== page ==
Communion is also a familiar reference to the sacrament of the Table that we celebrate.  The ESV Bible that we now use here at ORC, in 1 Corinthians 10, has substituted the word “communion” for “participation” which only helps us to better understand this particular emphasis.  When we partake of the bread and the cup we are communing with and participating in the Body of Christ.  In this we touch Christ and Christ touches us, not in a manner in which these elements actually are Christ’s physical body, but in a spiritual sense in that at the Table, for these brief moments, Heaven and earth meet and we actually come to the Table of our Lord and sit with Him.  The liturgies of the earth church, and the great prayer of thanksgiving that is included on the next page, held this view as well.  As we approach the table we are lifted up and the barriers between heaven and earth are broken down and we are welcomed at the Table of our Lord.  This isn’t often how we think about Communion, especially as we sit in our seats and receive the elements from a tray, but it is a greater vision of what is happening in this time.  We are both communing with our Lord, but we are also participating as part of His Body.  Augustine said of this, when you take the elements, “Be what you see, receive what you are.”

The final two terms for the sacrament that we use a bit less are the terms “Breaking of the Bread” and “Eucharist.”  These terms come from Acts 2 and the Gospels of Matthew and Mark respectively.  The emphases of these are both fellowship and thanksgiving.  Acts 2 gives us a vision of the early church in which the believers celebrated “the breaking of bread” whenever they were together.  Jesus Himself gives us a vision of giving thanks when He breaks the bread and when He passes the cup as He explains these things to His disciples.

On the next page, you will see the Great Prayer of Thanksgiving, a prayer that has been used before communion for many years.  See if you can find elements of what we just talked about in this prayer.



Day 279: Matthew 1-4; Intro to the New Testament, The Gospels, and Matthew

The New Testament Photo Credit: www.thinktheology.org

The New Testament
Photo Credit: www.thinktheology.org

And so we come to it at last, the New Testament, the fulfillment of God’s promises to send a Messiah, the fulfillment/expansion of the covenant that God made with His people.  In the New Testament, the term “God’s People” also takes on a new meaning as the promise of reconciliation and redemption extends outward from the people of Israel to encompass the whole world!  In addition to this, we see the culmination of God’s work throughout the whole of the Old Testament to bring about the coming of Jesus in the New Testament and the fulfillment of hundreds of prophecies and covenantal promises that had been spoken of for over 1000 years, all coming to fruition in the life, death, resurrection, and ascension of Jesus Christ.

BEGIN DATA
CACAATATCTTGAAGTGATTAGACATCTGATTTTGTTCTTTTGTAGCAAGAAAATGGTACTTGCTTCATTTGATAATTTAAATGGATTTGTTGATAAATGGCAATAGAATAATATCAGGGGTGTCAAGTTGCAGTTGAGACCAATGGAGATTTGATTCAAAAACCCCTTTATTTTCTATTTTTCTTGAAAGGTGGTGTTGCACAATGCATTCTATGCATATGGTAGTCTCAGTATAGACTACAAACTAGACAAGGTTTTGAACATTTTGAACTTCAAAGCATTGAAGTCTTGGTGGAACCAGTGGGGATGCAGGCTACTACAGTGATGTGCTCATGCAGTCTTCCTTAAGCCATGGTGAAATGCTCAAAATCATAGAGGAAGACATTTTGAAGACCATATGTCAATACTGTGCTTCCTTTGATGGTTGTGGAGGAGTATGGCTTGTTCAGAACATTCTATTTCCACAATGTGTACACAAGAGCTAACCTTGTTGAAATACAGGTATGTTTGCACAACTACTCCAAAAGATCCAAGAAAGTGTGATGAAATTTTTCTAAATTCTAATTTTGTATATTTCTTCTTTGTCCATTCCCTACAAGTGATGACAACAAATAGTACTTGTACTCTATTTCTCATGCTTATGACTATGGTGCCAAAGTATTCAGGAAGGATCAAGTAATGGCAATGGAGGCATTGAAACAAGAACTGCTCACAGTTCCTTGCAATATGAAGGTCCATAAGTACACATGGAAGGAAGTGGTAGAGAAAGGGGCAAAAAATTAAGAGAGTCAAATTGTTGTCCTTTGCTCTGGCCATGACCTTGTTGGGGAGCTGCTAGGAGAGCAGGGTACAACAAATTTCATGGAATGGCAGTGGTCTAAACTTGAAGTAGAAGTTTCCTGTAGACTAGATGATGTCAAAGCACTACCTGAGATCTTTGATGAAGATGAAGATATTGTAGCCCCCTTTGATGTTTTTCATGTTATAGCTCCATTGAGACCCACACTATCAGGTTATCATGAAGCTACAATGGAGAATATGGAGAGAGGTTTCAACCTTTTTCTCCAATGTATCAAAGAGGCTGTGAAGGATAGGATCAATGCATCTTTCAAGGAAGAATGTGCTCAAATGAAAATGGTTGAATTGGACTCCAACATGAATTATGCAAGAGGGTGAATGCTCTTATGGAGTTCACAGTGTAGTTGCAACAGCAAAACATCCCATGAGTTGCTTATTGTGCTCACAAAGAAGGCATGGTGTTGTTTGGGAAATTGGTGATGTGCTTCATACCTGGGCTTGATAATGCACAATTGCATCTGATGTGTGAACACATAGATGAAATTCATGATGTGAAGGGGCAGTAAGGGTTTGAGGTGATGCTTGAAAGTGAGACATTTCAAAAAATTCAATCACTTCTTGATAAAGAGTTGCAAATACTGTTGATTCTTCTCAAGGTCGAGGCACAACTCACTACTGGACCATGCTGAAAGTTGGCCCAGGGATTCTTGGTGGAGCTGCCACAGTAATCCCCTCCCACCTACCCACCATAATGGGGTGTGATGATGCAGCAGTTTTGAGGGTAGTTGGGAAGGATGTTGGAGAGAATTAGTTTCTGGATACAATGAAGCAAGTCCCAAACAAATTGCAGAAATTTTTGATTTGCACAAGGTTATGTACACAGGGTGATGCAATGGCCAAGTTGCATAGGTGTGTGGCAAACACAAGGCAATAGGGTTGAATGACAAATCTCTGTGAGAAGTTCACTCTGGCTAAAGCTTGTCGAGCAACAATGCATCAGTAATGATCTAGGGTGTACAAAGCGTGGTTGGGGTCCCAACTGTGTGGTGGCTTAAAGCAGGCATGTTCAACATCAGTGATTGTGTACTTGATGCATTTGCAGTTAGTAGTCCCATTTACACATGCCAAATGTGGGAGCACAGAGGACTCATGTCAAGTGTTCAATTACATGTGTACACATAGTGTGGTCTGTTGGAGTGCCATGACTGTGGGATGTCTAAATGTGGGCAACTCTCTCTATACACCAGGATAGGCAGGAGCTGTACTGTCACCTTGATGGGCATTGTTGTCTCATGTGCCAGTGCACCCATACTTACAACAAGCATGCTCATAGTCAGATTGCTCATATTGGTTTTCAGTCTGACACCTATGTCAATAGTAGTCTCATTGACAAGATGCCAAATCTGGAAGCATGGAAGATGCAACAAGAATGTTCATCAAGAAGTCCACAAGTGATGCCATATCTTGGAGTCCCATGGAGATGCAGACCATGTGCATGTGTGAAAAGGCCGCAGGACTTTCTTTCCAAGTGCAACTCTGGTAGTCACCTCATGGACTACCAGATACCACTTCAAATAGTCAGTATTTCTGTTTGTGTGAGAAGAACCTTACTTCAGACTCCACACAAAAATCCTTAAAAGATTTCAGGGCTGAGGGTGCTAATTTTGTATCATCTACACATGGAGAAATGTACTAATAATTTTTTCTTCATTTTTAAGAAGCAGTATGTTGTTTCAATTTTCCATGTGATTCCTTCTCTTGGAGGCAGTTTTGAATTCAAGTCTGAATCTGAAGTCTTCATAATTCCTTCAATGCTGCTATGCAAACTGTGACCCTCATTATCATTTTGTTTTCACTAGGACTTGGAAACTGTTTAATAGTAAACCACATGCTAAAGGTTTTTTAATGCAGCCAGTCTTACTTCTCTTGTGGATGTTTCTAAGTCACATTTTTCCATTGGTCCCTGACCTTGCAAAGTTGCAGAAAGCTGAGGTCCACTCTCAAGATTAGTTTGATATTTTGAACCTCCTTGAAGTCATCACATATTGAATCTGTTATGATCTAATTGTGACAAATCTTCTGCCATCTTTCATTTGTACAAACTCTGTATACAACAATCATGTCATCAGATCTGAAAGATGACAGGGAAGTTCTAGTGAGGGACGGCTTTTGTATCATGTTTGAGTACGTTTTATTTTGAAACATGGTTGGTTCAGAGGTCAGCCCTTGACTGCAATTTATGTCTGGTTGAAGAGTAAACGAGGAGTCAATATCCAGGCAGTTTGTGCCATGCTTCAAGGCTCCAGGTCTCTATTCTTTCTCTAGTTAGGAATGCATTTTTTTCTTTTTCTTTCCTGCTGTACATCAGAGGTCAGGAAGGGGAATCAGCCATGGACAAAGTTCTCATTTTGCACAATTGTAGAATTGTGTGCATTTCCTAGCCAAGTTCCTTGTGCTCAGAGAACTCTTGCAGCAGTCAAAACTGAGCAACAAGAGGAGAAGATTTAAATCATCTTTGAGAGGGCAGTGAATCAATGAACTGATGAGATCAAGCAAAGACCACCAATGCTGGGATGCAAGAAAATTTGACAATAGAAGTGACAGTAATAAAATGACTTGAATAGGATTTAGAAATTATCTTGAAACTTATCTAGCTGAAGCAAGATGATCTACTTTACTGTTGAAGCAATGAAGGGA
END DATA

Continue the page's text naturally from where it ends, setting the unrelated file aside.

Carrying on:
The Gospels are the first books of the Old Testament, four books that recount the life and work of Jesus Christ from His birth all the way to His ascension.  Each book is written by a different person, two Apostles, Mark who was an associate of Paul, and Luke (also the author of Acts) who was a doctor and one of the first gentile Christians.  Each of the Gospels is written to a different audience with a different purpose.  This will become apparent as we read through each of these books, however here is some basic information about each of the four Gospels, taken from both the NIV Life Application Study Bible (Tyndale House Publishing, 1991) and Reading the New Testament Today by Robert E. VanVoorst (Wadsworth, 2005).

Wordle of the Gospels Photo Credit: www.petergalenmassey.com

Wordle of the Gospels
Photo Credit: www.petergalenmassey.com

Matthew: Written specifically to the Jews in an effort to prove that Jesus was indeed the Messiah that the prophets foretold and was the eternal King in the line of David.

Mark: Written to Christians in Rome to encourage the Christians who were undergoing persecutions by relating the sufferings, death, and resurrection of Jesus.  Mark is said to be the first of the Gospels written.

Luke: Written to “Theophilus” which mean one who loves God, but also to Gentiles and people everywhere in an effort to present an accurate account of the life of Christ and also to present Christ as the perfect human and Savior.  Luke also makes an effort here and in Acts to challenge believers to be more devoted to the faith, especially its growth and defense.

John: Written to Christians and searching Non-Christians to prove that Jesus is the divine Son of God, the Word of God incarnate, and also to deepen faith in Jesus as Son of God and the giver of life, and to encourage readers to confess this faith  openly in the face of threats from synagogue authorities.

The Gospel of Matthew Photo Credit: www.spreadjesus.org

The Gospel of Matthew
Photo Credit: www.spreadjesus.org

As I said, the book of Matthew was written to a primarily Jewish audience, which is apparent right from the beginning of the book.  If you remember some of the culture we learned about the Hebrews, which are now referred to as “the Jews,” the orientation of their lives was towards God, which for them meant looking backward to creation and backing into the future.  This is a bit different than contemporary orientation of looking toward the future.  So naturally we being with a genealogy, a way of linking Jesus Christ with the ancestors of Israel, all the way back to Abraham and the original calling of the people of God by God Himself.  In effect, Matthew is proving right off the bat the Jesus is a decedent of Abraham and from the house and line of King David, two prerequisites for the coming Messiah which, as was said earlier, was one of the purposes of Matthew: to prove that Jesus was the Messiah, the predicted King that was to come, in the line of David, to set up God’s Kingdom here on earth.